Press Releases

City pipers prove hot stuff in Canada

Band appearances doubled

Kirsty Macnicol
The Southland Times
June 30, 2001

THE City of Invercargill Caledonian Pipe Band's Pipin ' Hot has proved so popular in Canada that organisers of the Nova Scotia International Tattoo have doubled the number of times the band will appear in the show.
The nine-show tattoo begins in Halifax on Canada's east coast tonight (NZ time). Staged indoors, it boasts a cast of more than 2000 from eight countries and by the season's end will have performed to about 100,000 people.
The Invercargill contingent, the first New Zealand band to be invited to the tattoo, was originally to have performed a 5-minute solo spot
incorporating a marching display with a medley of Pipin ' Hot tunes,
massed music and marching items.
However, on the strength of the solo act and the excellent reviews that preceded the band's arrival from Victoria, the tattoo's producer scheduled two more solo Pipin ' Hot tunes into the show. Backing band members have also been appointed New Zealand flag bearers for the opening and closing ceremonies.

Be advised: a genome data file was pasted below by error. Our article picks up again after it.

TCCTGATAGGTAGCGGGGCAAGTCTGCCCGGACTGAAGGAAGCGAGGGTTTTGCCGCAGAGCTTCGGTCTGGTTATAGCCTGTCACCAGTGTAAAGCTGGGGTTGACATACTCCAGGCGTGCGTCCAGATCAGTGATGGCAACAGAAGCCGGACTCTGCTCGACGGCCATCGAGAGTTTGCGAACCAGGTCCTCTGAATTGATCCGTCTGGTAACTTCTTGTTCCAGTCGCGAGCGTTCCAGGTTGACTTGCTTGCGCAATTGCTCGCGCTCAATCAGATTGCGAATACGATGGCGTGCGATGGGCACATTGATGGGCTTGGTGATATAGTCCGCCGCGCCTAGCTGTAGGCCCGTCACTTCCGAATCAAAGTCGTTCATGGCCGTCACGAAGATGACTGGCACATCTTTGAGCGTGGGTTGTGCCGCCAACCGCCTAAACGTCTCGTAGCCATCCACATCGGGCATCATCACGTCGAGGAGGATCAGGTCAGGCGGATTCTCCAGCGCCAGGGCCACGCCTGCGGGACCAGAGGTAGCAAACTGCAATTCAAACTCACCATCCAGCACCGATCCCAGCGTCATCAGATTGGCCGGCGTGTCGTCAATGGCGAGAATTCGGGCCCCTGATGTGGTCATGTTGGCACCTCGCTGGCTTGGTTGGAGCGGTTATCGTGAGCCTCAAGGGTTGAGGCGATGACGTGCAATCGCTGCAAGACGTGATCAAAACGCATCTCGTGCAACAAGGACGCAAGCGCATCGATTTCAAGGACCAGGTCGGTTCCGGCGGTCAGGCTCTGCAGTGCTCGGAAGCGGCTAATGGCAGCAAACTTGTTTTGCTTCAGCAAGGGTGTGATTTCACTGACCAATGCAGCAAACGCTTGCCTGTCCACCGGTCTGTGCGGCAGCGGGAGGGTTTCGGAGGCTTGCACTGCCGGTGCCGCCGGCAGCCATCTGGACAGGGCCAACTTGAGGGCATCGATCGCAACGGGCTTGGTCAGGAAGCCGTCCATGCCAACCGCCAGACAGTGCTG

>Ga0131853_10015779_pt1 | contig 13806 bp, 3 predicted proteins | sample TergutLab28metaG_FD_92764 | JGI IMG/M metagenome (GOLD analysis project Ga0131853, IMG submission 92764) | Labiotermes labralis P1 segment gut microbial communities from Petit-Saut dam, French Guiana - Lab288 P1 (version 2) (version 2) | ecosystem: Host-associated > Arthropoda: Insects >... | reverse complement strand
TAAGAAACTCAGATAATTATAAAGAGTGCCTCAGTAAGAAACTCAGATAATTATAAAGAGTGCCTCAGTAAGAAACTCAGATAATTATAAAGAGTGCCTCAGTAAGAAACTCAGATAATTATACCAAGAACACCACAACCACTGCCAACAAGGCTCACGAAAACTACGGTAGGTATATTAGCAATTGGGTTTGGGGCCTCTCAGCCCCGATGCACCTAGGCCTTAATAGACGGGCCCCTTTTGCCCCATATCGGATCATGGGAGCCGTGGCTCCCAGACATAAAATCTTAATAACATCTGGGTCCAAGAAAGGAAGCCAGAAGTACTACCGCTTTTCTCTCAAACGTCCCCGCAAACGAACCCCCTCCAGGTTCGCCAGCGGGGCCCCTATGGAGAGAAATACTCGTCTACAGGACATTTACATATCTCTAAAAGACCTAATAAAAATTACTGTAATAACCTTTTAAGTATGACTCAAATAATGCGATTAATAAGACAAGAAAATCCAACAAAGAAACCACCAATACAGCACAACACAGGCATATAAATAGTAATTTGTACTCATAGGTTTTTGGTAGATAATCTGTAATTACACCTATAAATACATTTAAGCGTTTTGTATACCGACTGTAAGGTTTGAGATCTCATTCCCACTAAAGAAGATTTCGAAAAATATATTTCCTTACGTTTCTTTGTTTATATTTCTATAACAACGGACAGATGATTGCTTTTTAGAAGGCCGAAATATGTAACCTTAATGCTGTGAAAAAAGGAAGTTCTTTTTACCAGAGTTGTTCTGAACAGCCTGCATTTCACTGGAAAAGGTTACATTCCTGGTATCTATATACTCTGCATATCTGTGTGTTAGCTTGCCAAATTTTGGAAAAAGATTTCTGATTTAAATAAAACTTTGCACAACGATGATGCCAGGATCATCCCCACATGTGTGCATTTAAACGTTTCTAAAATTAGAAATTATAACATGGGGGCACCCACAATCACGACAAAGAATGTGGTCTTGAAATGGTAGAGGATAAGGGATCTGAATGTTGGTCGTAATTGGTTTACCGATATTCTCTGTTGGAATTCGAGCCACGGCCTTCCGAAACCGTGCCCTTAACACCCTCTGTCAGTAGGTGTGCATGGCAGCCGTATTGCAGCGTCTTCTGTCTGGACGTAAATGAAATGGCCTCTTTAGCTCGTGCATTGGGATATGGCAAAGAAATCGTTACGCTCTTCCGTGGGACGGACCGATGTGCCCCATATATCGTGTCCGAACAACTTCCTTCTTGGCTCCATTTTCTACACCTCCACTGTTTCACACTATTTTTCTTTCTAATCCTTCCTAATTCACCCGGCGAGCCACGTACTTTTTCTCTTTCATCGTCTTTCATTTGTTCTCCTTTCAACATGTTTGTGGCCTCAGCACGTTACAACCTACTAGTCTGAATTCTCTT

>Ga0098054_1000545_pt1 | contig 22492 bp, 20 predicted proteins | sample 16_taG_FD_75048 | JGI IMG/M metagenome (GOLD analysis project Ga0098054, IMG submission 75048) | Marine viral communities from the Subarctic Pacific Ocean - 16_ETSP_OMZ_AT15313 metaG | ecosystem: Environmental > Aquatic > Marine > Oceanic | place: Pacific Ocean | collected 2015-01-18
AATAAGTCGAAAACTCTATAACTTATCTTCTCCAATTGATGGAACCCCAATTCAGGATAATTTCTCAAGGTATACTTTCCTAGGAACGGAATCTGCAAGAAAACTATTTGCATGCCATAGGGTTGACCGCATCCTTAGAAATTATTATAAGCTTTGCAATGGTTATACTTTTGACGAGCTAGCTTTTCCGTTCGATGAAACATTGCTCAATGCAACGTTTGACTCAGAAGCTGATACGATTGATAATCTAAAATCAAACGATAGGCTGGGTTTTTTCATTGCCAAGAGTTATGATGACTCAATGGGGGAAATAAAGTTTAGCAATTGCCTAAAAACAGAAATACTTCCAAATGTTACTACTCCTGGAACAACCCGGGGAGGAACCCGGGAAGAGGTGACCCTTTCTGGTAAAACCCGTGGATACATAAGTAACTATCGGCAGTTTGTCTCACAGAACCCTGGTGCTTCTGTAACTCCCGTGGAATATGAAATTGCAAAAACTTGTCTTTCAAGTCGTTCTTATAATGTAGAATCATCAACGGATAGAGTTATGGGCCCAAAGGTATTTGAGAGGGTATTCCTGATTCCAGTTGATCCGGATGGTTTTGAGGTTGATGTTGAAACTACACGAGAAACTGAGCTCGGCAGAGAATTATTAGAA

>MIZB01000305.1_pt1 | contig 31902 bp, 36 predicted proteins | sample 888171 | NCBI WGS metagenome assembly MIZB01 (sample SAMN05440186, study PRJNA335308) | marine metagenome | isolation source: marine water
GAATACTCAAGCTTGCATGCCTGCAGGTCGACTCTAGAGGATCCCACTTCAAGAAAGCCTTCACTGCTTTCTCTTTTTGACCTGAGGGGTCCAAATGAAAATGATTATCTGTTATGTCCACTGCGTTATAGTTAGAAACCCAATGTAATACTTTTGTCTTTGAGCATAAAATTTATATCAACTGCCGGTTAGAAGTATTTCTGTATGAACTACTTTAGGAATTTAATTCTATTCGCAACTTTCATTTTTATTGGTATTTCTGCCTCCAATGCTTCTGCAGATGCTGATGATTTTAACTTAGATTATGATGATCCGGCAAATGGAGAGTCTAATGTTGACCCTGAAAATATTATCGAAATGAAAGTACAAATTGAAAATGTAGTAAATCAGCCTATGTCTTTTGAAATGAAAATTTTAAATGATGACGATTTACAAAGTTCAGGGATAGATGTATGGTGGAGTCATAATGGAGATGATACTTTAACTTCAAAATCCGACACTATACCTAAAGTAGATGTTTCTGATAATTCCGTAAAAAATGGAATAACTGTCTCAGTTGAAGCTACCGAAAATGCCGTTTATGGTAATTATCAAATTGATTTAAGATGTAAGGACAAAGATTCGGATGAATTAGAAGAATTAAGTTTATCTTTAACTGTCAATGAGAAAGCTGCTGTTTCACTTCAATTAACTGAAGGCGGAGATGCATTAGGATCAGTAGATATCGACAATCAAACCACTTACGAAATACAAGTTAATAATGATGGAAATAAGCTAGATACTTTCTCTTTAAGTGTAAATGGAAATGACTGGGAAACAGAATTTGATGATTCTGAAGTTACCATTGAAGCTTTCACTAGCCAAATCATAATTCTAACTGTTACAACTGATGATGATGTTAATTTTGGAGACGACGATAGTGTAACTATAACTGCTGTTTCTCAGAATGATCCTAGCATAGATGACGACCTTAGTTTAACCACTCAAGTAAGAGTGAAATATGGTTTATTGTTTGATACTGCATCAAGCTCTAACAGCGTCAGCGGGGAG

The band arrived in Halifax a week ago and has been rehearsing every day from 8am, often not finishing until 9pm.
The work has been made harder with temperatures in the high 30s. Two days ago it hit 40degC and was made even more uncomfortable by high humidity.
Pipe major David Pickett said the producer and musical directors were
touting this as the best tattoo yet. The acts were as varied as the Flying Grandpa gymnasts from Germany and France's Paris Fire Brigade acrobatic team to traditional dancers from Korea.
Pipin ' Hot has been rated among the top acts and was selected to
perform at a special media launch earlier this week. It was also featured on a live, Canada-wide breakfast television show.
Today it will take part in another live television broadcast. Print
journalists have also sought interviews with the Kiwis.
There were stark differences in this show compared with the Edinburgh Military Tattoo in Scotland, Mr Pickett said.
"The Nova Scotia Tattoo is almost a cross between an outdoors tattoo and a stage production and our band has strengths in both areas and is finding combining the two strengths challenging but also very exciting." The band had the luxury of special lighting, pyrotechnics and sound, Mr Pickett
said. Several members of the band wore radio-microphones as they did in Pipin ' Hot.
"Some of the Canadian drill movements are different from the Scottish drill movements so we've had to learn to perform them the Canadian way," he said.
Last night's dress rehearsal, performed before a full house of family and friends of cast members, ended in a standing ovation.


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